“Human exploration of our entire solar system by the end of this century should be NASA’s focus and goal.”

As for the President himself, outside of his inaugural speech, his view is slightly less clear. He has previously expressed excitement for the idea of privatisation in the space industry and critiqued President Obama’s approach to NASA.

“It is very sad to see what @BarackObama has done with NASA. He has gutted the program and made us dependent on the Russians,” he tweeted in August 2012. but at the same time seems reluctant to commit to a huge investment in the space agency. When questioned on NASA’s budget, Trump said “our first priority is to restore a strong economic base to this country. Then, we can have a discussion about spending.”

Capitalising the Cosmos

A primary Trump policy is putting America first. That means American business and American workers fueling the American economy over any outsourcing or importation of foreign talent. Given that the foremost private space efforts are primarily American (Space X, Blue Origin), and Trump is notoriously business-first, it makes sense that the idea of private industry leading the way into the next generation of space exploration would be exciting to the new President.

Image courtesy of SpaceX.

During a town hall in New Hampshire, Trump said that he “likes that maybe even better” when discussing the prospect of a private space programme as opposed to a public one and though he couched it in wanting to first prioritise infrastructure, he did also call the idea of a manned mission to Mars “wonderful”. Given that privatising such efforts allows him to push off the responsibility, and certain costs, from the government, it also allows him to boast of a combined cost cut and American industry boost.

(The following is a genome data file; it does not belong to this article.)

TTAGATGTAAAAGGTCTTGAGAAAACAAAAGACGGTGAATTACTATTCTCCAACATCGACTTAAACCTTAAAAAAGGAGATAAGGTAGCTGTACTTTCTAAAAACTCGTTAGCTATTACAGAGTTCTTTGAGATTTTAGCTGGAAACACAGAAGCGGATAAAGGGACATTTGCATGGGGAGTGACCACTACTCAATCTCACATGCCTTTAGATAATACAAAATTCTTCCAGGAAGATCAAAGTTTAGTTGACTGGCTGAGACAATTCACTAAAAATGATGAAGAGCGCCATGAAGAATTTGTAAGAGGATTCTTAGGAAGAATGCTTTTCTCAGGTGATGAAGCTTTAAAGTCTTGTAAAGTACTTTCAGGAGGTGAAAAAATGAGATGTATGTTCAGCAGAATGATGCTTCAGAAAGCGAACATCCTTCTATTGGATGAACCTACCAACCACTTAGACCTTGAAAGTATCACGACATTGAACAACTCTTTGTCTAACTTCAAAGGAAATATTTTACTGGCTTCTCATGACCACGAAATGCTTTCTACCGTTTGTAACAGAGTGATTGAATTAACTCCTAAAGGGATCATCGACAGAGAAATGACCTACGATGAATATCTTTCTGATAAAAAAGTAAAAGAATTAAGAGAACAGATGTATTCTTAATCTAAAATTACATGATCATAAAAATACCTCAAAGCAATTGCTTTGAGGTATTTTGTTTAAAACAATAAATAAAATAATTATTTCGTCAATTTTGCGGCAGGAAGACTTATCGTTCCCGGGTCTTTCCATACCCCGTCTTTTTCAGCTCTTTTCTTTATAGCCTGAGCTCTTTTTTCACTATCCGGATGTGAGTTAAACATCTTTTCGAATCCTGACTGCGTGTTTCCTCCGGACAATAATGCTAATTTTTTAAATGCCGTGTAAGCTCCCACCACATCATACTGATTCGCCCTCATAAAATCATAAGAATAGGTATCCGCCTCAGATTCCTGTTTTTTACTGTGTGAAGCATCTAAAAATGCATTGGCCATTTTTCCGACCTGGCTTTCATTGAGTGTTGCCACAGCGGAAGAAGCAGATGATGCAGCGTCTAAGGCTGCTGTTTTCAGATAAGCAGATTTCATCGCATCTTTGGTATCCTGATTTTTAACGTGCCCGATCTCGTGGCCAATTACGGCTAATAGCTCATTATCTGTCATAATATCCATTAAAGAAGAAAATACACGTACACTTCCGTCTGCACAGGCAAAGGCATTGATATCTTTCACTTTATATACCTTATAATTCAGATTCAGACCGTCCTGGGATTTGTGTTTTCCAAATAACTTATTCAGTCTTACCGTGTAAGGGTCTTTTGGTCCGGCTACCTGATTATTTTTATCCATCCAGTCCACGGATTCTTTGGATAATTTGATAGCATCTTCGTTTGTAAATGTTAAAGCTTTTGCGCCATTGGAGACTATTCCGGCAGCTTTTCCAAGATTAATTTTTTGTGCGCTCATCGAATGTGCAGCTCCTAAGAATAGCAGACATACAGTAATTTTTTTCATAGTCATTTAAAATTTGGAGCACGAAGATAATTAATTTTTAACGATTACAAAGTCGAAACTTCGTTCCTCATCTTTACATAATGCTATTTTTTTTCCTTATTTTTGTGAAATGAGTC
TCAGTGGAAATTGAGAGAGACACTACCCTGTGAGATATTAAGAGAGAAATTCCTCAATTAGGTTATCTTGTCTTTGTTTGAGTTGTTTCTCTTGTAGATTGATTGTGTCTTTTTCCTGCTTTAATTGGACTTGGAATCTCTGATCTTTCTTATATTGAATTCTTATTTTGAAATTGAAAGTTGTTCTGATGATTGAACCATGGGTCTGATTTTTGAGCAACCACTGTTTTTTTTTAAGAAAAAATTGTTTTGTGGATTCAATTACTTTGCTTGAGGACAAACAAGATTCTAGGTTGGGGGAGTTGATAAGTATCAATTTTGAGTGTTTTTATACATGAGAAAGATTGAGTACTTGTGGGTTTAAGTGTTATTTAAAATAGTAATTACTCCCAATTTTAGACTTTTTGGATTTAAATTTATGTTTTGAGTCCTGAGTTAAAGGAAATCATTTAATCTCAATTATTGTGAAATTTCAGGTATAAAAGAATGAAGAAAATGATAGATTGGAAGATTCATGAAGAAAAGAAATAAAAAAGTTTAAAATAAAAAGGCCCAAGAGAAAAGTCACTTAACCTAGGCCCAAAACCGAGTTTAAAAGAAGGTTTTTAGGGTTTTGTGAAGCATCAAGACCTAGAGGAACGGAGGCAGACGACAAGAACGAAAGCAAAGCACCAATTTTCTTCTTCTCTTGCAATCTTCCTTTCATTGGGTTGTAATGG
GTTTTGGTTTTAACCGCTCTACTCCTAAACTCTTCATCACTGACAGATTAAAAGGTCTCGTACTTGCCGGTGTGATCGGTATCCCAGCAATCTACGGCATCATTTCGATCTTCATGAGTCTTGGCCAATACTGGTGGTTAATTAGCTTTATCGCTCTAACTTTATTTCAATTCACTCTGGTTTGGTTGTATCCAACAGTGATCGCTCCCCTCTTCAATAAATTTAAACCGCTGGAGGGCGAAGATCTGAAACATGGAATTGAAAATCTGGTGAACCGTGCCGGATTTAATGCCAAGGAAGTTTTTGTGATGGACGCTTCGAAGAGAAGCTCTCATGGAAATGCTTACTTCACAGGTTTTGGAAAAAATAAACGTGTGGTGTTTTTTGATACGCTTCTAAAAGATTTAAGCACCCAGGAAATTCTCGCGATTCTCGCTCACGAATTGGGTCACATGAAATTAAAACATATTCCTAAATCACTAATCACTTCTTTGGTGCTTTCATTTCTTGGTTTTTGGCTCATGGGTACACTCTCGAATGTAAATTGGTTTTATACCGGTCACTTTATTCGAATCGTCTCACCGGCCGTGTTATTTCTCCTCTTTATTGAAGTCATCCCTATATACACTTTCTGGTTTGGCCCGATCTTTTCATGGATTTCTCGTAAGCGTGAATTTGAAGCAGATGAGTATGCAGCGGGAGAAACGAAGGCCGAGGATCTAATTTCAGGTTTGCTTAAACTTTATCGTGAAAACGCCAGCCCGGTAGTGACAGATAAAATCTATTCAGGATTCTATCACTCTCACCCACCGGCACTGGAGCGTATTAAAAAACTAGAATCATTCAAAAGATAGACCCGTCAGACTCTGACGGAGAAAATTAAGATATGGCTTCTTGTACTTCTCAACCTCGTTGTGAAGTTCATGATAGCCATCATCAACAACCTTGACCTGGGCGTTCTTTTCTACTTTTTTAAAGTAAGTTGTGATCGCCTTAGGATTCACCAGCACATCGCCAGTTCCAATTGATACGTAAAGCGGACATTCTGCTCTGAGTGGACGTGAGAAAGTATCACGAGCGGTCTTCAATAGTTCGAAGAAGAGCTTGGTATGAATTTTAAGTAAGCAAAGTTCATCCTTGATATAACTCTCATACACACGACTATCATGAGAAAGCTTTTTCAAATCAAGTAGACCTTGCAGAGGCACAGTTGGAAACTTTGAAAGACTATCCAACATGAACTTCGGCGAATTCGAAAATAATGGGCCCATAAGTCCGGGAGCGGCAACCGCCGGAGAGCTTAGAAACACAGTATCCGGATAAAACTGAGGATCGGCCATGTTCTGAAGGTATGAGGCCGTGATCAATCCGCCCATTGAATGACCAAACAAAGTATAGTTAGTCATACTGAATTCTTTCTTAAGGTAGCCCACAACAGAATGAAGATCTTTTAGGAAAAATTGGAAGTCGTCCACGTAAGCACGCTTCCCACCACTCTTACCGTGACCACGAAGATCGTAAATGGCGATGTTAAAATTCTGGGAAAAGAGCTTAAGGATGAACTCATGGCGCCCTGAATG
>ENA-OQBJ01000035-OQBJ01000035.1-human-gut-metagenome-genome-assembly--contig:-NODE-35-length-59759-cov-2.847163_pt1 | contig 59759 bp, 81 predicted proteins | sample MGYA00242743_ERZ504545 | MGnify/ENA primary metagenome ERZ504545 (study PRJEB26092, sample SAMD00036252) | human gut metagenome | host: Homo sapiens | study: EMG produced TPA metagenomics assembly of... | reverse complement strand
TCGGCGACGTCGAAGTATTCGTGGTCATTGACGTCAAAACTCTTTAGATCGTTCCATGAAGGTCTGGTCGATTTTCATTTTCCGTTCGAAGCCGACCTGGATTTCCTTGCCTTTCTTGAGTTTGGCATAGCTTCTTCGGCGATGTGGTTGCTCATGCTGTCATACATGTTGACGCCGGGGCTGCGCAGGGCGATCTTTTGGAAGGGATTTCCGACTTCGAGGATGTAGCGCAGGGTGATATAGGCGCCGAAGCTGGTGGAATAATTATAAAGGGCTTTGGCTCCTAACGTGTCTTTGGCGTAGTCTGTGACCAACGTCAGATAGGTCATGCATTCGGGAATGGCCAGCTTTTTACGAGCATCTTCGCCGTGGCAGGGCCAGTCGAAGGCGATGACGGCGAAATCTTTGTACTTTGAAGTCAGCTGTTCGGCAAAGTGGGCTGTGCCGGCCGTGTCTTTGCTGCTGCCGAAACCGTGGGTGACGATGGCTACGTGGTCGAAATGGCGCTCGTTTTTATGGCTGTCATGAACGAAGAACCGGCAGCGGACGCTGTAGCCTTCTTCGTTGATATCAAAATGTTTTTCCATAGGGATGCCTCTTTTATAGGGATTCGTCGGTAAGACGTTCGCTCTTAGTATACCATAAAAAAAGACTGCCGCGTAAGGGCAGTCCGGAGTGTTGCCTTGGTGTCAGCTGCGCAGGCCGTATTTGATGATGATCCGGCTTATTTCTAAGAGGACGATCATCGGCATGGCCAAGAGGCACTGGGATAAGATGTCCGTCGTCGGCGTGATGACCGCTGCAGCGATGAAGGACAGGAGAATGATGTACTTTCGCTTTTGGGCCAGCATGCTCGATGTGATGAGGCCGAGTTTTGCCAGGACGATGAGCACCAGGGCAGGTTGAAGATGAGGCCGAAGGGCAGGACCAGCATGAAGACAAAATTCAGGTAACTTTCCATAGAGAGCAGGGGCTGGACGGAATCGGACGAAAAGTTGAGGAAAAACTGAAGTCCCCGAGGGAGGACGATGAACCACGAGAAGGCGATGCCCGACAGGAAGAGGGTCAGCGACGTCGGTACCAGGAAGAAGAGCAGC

Perhaps most notably, Elon Musk, founder of SpaceX, made two trips to Trump Tower during the transition period. According to the Washington Post, it seems that Musk discussed how private-public partnerships could help prime NASA for manned missions to Mars. Having probably the most prominent private space entrepreneur meeting with Trump one-on-one certainly suggests that the announcement of a NASA/SpaceX partnership may be on the cards for the administration.  

Into the Unknown

There are still a lot of decisions to be made in the coming months as the new administration settles into its role, and there’s a strong chance that NASA won’t be at the top of the list of priorities.

It’s not exactly a new problem, given the problems on our own soil; it’s often hard to convince people that billions should be spent firing probes into space. However, it’s hard to argue that the world isn’t better off for having a robust and well-funded NASA, whether it be for its exploration programmes or any of its other diverse efforts.

It certainly seems that there is an enthusiasm for the idea of buoying American interests in space but it may be that this is done so more via the promotion of private companies than public agencies.